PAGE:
Document Analysis NLP IA
FREQ, RAKE or TFIDF
Summary (IA Generated)
Anytime astronomers figure out a new way of looking for magnetic fields in ever more remote regions of the cosmos, inexplicably, they find them.
“It clearly cannot be related to the activity of single galaxies or single explosions or, I don’t know, winds from supernovae,” said Franco Vazza, an astrophysicist at the University of Bologna who makes state-of-the-art computer simulations of cosmic magnetic fields.
One possibility is that cosmic magnetism is primordial, tracing all the way back to the birth of the universe.
In that case, weak magnetism should exist everywhere, even in the “voids” of the cosmic web—the very darkest, emptiest regions of the universe.
In a paper posted online in April and under review with Physical Review Letters, the cosmologists Karsten Jedamzik and Levon Pogosian argue that weak magnetic fields in the early universe would lead to the faster cosmic expansion rate seen today.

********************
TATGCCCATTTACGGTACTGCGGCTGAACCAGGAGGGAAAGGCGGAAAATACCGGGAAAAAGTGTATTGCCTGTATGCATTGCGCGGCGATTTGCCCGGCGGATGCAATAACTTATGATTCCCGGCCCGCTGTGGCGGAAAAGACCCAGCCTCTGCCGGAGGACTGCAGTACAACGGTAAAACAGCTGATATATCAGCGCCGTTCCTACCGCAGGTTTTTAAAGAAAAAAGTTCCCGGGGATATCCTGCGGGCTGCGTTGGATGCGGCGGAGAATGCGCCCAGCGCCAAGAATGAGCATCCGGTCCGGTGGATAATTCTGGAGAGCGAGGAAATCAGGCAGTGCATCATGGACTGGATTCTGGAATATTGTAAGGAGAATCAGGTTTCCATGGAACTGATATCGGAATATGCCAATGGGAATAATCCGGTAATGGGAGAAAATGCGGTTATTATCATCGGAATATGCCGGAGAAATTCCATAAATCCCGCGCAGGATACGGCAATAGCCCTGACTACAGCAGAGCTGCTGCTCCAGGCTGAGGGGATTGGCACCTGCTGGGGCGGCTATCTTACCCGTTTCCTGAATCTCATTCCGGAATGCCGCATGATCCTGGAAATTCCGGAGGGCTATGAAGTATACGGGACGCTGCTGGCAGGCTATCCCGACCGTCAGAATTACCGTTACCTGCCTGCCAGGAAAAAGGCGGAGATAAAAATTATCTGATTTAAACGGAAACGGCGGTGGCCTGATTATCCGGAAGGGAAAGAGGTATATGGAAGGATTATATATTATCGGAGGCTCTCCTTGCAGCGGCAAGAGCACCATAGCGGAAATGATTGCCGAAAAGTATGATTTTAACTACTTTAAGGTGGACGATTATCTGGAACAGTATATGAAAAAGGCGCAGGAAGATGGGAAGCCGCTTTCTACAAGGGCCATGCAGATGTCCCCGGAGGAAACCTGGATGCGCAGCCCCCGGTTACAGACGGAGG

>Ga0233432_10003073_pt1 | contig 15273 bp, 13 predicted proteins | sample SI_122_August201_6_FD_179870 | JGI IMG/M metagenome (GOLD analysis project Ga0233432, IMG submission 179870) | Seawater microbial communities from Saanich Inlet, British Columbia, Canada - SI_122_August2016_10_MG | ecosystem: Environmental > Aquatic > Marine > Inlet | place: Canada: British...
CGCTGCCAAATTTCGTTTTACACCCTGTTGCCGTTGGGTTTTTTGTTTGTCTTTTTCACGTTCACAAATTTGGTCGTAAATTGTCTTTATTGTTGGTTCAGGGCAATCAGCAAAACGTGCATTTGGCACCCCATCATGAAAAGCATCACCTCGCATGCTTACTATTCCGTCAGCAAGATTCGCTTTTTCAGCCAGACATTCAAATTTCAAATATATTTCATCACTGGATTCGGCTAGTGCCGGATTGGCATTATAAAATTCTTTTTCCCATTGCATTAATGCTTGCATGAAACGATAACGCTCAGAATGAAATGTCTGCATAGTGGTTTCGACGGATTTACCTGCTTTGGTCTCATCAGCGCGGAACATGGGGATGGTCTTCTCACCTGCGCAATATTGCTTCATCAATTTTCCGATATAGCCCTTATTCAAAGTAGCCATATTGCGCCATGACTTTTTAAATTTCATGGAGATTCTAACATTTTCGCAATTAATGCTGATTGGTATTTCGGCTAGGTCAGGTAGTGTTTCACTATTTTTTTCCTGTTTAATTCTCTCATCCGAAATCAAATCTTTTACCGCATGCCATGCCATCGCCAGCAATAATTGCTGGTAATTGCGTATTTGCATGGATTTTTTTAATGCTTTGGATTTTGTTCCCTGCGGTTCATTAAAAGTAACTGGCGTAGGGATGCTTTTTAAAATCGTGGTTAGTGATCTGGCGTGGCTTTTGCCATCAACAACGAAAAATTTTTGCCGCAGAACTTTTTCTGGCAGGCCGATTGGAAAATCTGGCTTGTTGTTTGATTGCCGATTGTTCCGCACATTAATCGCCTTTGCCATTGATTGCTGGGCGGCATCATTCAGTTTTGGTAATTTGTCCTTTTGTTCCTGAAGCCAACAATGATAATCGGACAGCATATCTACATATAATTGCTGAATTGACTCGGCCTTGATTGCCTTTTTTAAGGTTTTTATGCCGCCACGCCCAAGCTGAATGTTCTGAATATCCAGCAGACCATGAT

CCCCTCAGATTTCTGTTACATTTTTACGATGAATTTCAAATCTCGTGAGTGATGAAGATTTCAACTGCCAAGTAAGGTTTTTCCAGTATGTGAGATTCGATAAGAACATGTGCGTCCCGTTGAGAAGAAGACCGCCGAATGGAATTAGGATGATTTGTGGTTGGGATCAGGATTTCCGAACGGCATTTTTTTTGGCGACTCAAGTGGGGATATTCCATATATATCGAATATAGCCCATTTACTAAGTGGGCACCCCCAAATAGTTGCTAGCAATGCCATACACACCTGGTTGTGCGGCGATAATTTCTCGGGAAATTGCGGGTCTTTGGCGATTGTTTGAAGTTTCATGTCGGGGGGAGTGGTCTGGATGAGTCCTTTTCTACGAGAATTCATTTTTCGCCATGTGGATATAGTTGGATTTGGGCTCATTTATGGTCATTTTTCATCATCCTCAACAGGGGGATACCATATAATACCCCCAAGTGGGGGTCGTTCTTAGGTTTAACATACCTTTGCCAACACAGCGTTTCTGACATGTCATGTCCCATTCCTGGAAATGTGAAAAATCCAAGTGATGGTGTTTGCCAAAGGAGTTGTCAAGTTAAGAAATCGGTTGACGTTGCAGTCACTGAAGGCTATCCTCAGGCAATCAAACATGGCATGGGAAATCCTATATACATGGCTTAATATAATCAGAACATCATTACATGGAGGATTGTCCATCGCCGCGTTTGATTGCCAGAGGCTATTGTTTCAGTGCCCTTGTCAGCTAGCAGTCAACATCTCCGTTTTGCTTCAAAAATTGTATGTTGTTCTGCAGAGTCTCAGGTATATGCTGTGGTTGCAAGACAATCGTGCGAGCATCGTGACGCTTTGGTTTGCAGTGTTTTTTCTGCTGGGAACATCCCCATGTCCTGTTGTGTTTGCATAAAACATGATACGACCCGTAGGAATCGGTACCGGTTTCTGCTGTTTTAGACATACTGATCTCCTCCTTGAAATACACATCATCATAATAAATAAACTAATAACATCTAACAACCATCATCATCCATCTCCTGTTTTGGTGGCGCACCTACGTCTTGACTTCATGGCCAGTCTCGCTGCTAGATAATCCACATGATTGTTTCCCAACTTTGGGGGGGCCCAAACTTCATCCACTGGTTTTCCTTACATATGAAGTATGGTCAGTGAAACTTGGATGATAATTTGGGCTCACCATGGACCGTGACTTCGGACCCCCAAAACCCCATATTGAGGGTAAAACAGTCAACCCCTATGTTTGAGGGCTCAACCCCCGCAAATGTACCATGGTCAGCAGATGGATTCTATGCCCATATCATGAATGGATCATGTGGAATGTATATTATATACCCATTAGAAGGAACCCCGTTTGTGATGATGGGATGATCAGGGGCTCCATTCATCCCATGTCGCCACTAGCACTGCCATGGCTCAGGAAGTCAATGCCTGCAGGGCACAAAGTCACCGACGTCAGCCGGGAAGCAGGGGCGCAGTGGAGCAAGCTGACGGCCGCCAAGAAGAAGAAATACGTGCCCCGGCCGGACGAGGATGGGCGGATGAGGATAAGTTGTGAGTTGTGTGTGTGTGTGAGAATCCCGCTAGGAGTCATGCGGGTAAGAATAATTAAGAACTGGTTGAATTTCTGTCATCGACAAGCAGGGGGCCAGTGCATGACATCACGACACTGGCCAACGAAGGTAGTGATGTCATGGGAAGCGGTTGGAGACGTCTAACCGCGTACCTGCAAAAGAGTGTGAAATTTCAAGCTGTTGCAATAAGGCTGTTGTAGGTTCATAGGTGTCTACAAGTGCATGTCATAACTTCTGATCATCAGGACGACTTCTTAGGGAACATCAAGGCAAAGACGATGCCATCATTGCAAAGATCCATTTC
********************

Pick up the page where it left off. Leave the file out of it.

Primordial magnetism relieves the Hubble tension so simply that Jedamzik and Pogosian’s paper has drawn swift attention.
“This is an excellent paper and idea,” said Marc Kamionkowski, a theoretical cosmologist at Johns Hopkins University who has proposed other solutions to the Hubble tension.
And even if the idea works on paper, researchers will need to find conclusive evidence of primordial magnetism to be sure it’s the missing agent that shaped the universe.
Still, in all the years of talk about the Hubble tension, it’s perhaps strange that no one considered magnetism before.
But for decades, there was no way to tell whether magnetism is truly ubiquitous and thus a primordial component of the cosmos, so cosmologists largely stopped paying attention.